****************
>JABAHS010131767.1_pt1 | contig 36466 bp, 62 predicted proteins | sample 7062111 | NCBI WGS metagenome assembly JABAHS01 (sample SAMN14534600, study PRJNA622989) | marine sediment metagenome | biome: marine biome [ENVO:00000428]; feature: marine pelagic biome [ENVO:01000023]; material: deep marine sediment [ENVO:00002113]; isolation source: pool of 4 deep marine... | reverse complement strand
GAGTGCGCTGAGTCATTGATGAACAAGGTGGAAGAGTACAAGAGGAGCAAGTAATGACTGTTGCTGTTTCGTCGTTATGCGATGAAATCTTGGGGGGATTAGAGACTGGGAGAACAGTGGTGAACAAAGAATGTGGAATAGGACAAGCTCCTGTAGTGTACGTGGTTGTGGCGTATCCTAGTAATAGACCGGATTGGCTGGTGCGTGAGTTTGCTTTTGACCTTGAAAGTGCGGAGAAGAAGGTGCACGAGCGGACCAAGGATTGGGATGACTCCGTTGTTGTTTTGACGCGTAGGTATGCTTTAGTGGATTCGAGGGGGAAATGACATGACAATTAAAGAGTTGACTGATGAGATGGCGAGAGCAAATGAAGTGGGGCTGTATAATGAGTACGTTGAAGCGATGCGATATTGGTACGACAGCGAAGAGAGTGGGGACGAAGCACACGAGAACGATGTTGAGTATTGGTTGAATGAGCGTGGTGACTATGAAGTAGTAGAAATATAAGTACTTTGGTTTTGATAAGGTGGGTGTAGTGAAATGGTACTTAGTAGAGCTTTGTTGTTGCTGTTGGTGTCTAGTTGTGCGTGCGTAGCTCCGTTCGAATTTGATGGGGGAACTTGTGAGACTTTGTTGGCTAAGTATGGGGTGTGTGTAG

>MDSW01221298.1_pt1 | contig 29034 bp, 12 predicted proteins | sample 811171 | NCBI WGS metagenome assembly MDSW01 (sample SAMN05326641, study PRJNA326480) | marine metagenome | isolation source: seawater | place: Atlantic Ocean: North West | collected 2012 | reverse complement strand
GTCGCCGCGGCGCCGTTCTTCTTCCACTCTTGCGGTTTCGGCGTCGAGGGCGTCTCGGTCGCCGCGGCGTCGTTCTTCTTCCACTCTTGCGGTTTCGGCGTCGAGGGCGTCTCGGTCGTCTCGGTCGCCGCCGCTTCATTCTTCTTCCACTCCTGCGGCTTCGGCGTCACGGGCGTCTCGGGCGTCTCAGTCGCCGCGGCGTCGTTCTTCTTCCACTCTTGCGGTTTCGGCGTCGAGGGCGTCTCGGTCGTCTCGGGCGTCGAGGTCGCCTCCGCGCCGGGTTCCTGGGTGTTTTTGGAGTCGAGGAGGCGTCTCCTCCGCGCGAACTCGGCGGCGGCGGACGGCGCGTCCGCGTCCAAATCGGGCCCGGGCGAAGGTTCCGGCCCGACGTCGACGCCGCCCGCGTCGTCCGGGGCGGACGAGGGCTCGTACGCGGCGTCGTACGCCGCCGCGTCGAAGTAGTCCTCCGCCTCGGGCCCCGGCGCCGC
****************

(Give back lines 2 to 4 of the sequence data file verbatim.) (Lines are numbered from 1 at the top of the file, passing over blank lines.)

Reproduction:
GAGTGCGCTGAGTCATTGATGAACAAGGTGGAAGAGTACAAGAGGAGCAAGTAATGACTGTTGCTGTTTCGTCGTTATGCGATGAAATCTTGGGGGGATTAGAGACTGGGAGAACAGTGGTGAACAAAGAATGTGGAATAGGACAAGCTCCTGTAGTGTACGTGGTTGTGGCGTATCCTAGTAATAGACCGGATTGGCTGGTGCGTGAGTTTGCTTTTGACCTTGAAAGTGCGGAGAAGAAGGTGCACGAGCGGACCAAGGATTGGGATGACTCCGTTGTTGTTTTGACGCGTAGGTATGCTTTAGTGGATTCGAGGGGGAAATGACATGACAATTAAAGAGTTGACTGATGAGATGGCGAGAGCAAATGAAGTGGGGCTGTATAATGAGTACGTTGAAGCGATGCGATATTGGTACGACAGCGAAGAGAGTGGGGACGAAGCACACGAGAACGATGTTGAGTATTGGTTGAATGAGCGTGGTGACTATGAAGTAGTAGAAATATAAGTACTTTGGTTTTGATAAGGTGGGTGTAGTGAAATGGTACTTAGTAGAGCTTTGTTGTTGCTGTTGGTGTCTAGTTGTGCGTGCGTAGCTCCGTTCGAATTTGATGGGGGAACTTGTGAGACTTTGTTGGCTAAGTATGGGGTGTGTGTAG

>MDSW01221298.1_pt1 | contig 29034 bp, 12 predicted proteins | sample 811171 | NCBI WGS metagenome assembly MDSW01 (sample SAMN05326641, study PRJNA326480) | marine metagenome | isolation source: seawater | place: Atlantic Ocean: North West | collected 2012 | reverse complement strand
GTCGCCGCGGCGCCGTTCTTCTTCCACTCTTGCGGTTTCGGCGTCGAGGGCGTCTCGGTCGCCGCGGCGTCGTTCTTCTTCCACTCTTGCGGTTTCGGCGTCGAGGGCGTCTCGGTCGTCTCGGTCGCCGCCGCTTCATTCTTCTTCCACTCCTGCGGCTTCGGCGTCACGGGCGTCTCGGGCGTCTCAGTCGCCGCGGCGTCGTTCTTCTTCCACTCTTGCGGTTTCGGCGTCGAGGGCGTCTCGGTCGTCTCGGGCGTCGAGGTCGCCTCCGCGCCGGGTTCCTGGGTGTTTTTGGAGTCGAGGAGGCGTCTCCTCCGCGCGAACTCGGCGGCGGCGGACGGCGCGTCCGCGTCCAAATCGGGCCCGGGCGAAGGTTCCGGCCCGACGTCGACGCCGCCCGCGTCGTCCGGGGCGGACGAGGGCTCGTACGCGGCGTCGTACGCCGCCGCGTCGAAGTAGTCCTCCGCCTCGGGCCCCGGCGCCGC